The pharaoh Necko was not content to rule the Upper and the Lower. He wanted knowledge of the whole. So he plopped a crew of Phoenicians down in the Red Sea and told them to go home the long way. Off they went south, pulling on oars and cursing with lemon breath their bad luck for being alive in the time of the Egyptians.

Savage violence has erupted in recent years across a broad swathe of territory: wars in Ukraine and the Middle East, suicide bombings in Belgium, Xinjiang, Nigeria and Turkey, insurgencies from Yemen to Thailand, massacres in Paris, Tunisia, Florida, Dhaka and Nice. Conventional wars between states are dwarfed by those between terrorists and counter-terrorists, insurgents and counter-insurgents; and there are also economic, financial and cyber wars, wars over and through information, wars for the control of the drug trade and migration, and wars among urban militias and mafia groups. Future historians may well see such uncoordinated mayhem as commencing the third—and the longest and strangest—of all world wars: one that approximates, in its ubiquity, a global civil war.

This year marks the 40th anniversary of John McPhee’s Coming Into the Country, a work of longform non-fiction charting the tensions between the perception of a wild Alaska and the reality of increasingly inaccessible wilderness. The book is a beloved classic in Alaska, and its anniversary has been met with a variety of articles in Alaskan media, and a reevaluation of where the state is, 40 years later. This year also marks the publication of McPhee’s latest book, Draft No. 4, which will come out later this year.

Flaneuse by Lauren Elkin

Paris has always had a ‘taste for tumult’, as Théophile Lavallée noted in 1845,with its ‘hurried, seething, tumultuous’ population, but today it presents a serene face to the world, in spite of all this revolting and murdering. To take a stroll through the lower levels of the Gare du Nord, or to watch the cop show Spiral, is to quickly locate the discord simmering in today’s city.

Six Four by Hideo Yokoyama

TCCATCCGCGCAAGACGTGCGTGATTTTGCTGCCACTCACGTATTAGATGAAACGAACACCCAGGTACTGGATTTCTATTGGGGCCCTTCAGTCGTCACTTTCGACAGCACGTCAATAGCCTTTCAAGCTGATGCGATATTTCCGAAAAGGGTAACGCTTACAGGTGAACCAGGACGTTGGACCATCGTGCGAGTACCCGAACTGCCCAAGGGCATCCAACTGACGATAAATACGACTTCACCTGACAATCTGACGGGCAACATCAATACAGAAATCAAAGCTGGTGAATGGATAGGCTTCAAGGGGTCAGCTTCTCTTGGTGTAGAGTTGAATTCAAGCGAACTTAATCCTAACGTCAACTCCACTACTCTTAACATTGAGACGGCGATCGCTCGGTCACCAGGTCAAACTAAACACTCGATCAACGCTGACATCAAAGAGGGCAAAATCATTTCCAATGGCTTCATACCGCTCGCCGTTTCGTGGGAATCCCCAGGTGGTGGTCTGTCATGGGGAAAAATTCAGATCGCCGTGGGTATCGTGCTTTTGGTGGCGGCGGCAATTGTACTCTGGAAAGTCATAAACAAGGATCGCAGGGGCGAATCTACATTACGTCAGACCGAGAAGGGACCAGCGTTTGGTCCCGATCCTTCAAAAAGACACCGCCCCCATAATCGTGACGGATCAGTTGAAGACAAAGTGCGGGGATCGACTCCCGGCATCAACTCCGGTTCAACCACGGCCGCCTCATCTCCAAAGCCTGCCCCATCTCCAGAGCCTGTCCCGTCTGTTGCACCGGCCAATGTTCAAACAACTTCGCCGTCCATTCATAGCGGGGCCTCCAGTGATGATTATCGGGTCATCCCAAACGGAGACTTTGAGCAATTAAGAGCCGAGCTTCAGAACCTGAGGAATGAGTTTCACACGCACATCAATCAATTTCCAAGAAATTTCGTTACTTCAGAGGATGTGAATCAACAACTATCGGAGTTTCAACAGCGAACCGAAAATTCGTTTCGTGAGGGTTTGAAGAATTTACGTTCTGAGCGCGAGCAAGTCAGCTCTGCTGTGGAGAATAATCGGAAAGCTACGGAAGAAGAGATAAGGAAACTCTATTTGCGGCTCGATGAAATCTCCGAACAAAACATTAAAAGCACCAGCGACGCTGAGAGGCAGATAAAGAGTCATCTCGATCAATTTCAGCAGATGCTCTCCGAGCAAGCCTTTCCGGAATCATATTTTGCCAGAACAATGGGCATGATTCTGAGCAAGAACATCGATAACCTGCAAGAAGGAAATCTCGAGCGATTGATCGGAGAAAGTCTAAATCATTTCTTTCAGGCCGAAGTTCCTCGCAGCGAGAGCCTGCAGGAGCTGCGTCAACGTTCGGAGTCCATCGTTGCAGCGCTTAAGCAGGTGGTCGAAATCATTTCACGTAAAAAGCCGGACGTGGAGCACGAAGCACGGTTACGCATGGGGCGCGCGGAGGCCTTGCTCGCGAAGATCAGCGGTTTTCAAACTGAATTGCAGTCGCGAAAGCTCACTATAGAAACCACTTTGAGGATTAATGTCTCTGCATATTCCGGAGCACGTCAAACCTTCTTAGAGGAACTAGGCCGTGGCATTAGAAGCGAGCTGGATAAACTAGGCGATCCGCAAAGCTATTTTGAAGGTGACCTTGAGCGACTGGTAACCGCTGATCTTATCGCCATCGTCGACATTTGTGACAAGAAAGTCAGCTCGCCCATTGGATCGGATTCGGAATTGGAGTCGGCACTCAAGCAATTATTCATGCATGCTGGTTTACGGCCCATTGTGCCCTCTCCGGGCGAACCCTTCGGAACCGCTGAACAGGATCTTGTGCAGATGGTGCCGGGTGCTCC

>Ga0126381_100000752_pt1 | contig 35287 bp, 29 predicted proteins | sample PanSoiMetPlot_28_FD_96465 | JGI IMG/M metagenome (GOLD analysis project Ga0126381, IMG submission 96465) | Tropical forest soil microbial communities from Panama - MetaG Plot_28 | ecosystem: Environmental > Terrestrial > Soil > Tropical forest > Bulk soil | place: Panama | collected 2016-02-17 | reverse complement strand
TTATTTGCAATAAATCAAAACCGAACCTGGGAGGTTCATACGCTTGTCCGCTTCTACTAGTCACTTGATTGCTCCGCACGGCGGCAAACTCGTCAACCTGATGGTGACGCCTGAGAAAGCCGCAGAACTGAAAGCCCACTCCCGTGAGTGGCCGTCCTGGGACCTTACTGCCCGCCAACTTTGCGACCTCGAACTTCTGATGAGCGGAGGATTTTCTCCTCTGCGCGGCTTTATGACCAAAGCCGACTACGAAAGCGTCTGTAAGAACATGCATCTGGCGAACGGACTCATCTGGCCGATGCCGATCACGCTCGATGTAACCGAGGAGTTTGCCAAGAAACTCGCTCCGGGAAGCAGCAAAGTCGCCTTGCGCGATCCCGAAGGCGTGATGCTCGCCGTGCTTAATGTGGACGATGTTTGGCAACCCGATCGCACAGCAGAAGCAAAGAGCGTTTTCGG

Read an excerpt from Japanese writer Hideo Yokoyama’s international bestseller, Six Four.

Universal Harvester

On the living room carpet in Crescent, Irene was trying to teach Lisa to play Parcheesi. Lisa couldn’t follow the action, but she loved the dice, the way they rattled in the little blue cup. Was three too young for board games? Her mother thought probably so, but Lisa’d arrived at every milestone early: weaned early, crawled early, and surprised everybody with her first word before she could walk (“bear!” while having The Little Engine That Could read aloud to her; the bear in question was scratching at a tree on the same hillside where the train stalled). As soon as she could say two simple sentences she began putting them together to tell stories about her dolls: “They stopped playing. They need a rest,” she explained to her mother once, sequestering a Raggedy Ann in one corner of the living room and a nameless blinking-eyed vinyl doll in the one opposite.

Bill Knott

I met Bill Knott in late 1968, or in early 1969, at William Corbett’s house, a gathering place for poets in Boston’s South End. I’d read Knott’s highly acclaimed first book, The Naomi Poems, from Big Table, in the spring of 1968. It was published under the pen name Saint Geraud (1940–1966). I was immediately struck, poleaxed, by the emotional power of the poems. Mostly short, intense lyrics, they were unlike anything I’d ever read and moved me to the bone. I felt, before I’d read Emily Dickinson’s famous comment, as if the top of my head was taken off. Many were love poems. Most were written in his early and mid twenties. There was urgency, a longing, a wild and plaintive high-note sound that was maybe particularly attractive to a twenty-two-year-old man. Forty-seven years later, as I stand on the terrible threshold of senescence, Knott’s poems still lift the hairs on the back of my neck. His anguished poems about the war in Vietnam were among the first I’d read on that subject, and I still believe them to be among the strongest. It is the war that my generation either can’t forget or refuses to remember (sometimes both).